The fallout from alleged vulgar comments President Donald Trump made about immigration from Africa and Haiti continues. While the president denies the wording of the comments, lawmakers who were inside the meeting insist he said them.
Thousands of African and Haitian immigrants call North Texas home, and many were shocked and disappointed in the comments.
Kenneth Maina moved to the United States almost 22 years ago from Kenya and has successfully opened a restaurant in Euless.
"If you tell me that we come from 's--thole' countries, when we come over here and open businesses and employ Americans," Maina said in frustration Friday.
The name of his restaurant is Legacy Africa, and even in that name choice is the pride in his homeland.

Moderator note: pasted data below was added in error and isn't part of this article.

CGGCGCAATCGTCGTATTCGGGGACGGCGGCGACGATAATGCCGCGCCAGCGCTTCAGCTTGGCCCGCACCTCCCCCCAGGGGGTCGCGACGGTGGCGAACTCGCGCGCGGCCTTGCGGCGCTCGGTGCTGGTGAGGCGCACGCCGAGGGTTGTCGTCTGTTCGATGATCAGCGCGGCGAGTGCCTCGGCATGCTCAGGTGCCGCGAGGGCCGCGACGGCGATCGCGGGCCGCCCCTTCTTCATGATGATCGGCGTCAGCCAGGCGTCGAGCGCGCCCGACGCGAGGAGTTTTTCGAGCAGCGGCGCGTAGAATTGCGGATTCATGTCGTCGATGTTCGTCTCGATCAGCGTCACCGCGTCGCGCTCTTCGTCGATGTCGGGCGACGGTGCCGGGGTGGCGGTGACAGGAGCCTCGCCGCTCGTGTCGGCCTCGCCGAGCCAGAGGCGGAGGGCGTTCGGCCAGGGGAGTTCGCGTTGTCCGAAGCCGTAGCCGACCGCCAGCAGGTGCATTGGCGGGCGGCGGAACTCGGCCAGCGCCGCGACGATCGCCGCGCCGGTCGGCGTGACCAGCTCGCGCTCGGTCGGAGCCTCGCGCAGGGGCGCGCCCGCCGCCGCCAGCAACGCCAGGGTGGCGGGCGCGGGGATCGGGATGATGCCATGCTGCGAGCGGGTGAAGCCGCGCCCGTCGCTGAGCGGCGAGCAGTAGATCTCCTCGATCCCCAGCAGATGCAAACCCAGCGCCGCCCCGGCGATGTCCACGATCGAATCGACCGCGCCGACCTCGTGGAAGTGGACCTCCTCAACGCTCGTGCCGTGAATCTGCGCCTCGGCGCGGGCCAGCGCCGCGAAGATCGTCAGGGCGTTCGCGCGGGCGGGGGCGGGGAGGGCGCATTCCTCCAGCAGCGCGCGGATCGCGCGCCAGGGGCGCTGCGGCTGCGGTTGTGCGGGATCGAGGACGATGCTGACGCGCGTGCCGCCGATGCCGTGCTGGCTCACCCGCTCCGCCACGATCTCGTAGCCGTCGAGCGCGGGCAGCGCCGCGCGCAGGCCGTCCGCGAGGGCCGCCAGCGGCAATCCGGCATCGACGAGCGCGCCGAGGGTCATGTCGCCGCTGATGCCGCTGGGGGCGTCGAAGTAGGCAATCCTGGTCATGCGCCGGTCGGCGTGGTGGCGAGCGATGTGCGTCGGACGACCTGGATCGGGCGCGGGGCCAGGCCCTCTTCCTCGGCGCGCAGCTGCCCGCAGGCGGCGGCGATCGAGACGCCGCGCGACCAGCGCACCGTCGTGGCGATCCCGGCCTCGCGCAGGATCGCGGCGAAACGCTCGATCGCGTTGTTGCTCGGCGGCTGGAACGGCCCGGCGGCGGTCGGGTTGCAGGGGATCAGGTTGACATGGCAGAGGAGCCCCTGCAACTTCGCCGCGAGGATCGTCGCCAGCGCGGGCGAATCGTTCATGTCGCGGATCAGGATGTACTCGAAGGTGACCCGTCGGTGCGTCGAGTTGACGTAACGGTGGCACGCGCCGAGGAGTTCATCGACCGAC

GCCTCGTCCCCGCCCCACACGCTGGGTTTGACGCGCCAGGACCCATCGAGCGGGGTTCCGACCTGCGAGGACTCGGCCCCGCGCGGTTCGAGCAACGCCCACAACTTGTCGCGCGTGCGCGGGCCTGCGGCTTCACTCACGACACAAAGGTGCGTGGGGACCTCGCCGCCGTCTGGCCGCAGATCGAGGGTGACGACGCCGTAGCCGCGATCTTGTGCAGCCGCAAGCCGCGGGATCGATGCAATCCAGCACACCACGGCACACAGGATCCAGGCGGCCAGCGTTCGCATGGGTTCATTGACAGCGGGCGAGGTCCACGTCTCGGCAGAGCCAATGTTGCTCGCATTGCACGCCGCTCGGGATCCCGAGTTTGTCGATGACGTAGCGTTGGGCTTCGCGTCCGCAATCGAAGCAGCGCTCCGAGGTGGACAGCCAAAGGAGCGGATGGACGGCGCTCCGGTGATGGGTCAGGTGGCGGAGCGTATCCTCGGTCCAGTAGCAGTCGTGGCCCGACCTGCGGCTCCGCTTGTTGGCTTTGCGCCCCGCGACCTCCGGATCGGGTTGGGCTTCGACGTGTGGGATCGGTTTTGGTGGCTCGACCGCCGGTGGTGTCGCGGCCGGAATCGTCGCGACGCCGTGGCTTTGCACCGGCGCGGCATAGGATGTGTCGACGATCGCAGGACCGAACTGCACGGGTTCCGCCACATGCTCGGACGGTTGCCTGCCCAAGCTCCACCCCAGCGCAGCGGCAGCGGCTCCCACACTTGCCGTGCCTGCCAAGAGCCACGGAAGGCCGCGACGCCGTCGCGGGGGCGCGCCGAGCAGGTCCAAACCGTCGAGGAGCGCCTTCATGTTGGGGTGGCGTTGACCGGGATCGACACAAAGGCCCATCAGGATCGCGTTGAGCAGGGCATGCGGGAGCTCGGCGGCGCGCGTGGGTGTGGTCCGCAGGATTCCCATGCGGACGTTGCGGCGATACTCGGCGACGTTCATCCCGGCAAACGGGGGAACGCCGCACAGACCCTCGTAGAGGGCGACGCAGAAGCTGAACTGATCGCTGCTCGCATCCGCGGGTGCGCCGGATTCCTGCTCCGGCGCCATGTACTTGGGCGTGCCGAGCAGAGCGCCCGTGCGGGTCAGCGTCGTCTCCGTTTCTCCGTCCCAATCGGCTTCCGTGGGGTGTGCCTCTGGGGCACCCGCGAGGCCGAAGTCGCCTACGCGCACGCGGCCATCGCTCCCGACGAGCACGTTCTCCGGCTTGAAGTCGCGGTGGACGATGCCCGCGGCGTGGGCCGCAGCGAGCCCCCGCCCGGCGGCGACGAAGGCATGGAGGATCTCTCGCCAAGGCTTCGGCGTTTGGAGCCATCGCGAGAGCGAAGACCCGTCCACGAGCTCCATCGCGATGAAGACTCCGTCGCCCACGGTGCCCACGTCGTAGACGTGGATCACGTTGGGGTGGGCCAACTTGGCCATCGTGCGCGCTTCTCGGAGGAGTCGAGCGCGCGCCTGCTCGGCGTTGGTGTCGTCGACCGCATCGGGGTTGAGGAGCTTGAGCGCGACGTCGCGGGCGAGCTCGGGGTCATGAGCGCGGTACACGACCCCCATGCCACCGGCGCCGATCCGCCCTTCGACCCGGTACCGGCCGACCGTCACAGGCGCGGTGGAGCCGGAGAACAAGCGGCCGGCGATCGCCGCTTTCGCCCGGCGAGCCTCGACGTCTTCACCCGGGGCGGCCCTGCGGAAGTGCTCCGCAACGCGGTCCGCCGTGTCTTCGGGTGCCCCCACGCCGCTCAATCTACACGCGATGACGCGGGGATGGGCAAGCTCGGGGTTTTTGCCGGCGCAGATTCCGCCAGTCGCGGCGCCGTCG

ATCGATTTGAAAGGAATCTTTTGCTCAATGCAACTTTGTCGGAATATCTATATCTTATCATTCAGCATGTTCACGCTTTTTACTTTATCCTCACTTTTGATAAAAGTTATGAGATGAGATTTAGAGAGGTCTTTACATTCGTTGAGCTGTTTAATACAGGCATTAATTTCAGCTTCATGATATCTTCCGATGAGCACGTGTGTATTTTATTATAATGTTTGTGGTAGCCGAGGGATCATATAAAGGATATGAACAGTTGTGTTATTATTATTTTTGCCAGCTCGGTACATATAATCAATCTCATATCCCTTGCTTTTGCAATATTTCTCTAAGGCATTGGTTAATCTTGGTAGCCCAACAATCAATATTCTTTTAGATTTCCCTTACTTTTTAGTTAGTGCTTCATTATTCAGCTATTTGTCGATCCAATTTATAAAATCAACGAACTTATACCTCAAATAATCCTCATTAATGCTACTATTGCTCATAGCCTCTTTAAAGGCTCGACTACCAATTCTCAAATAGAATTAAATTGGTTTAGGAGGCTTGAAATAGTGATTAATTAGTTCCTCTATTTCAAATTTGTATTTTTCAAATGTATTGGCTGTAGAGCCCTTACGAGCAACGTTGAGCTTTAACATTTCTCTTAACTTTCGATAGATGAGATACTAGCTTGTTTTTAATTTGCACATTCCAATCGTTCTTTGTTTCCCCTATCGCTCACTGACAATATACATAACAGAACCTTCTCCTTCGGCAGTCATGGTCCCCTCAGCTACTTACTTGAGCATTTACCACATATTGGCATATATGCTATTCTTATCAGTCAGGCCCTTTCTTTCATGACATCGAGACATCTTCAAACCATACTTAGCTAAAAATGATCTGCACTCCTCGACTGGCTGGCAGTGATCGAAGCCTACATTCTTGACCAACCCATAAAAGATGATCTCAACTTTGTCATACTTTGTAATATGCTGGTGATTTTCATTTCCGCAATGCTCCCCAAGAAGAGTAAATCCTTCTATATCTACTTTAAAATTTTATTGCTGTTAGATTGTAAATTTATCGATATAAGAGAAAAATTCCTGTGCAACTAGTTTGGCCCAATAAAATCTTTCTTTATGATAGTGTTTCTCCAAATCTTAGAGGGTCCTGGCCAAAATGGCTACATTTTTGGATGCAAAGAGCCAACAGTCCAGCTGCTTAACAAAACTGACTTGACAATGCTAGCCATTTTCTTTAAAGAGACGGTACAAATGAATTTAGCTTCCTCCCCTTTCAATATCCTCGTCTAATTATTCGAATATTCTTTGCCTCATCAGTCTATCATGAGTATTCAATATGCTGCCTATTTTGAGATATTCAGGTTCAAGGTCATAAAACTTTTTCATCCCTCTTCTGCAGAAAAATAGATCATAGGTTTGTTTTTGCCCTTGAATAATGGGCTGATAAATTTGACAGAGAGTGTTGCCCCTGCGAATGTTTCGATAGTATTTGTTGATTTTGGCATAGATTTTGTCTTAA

"Kenya is one of the fastest growing countries in Africa," he said.
"We're trying to get the technology that we learn from here, and take it back there," Maina added. "Whatever education we get from here we are trying to take it back, and trying to see how we can develop our country."
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Maina wants more understanding from President Trump, who is the grandson of an immigrant.
"[Why isn't he] trying to help immigrants make it the way he has made it in life?" Maina said.
He believes the president's words could dash dreams.
"If he talks like that, he kills their morale," Maina said.
He has no trouble expressing why he still respects Africa.
"If you look at all we have in Africa, South Africa is one of the developed countries. If you look at Egypt, and if you look at all these countries, and all the oil, it's not a 's--thole' country. We are not from 's--thole' countries," he said.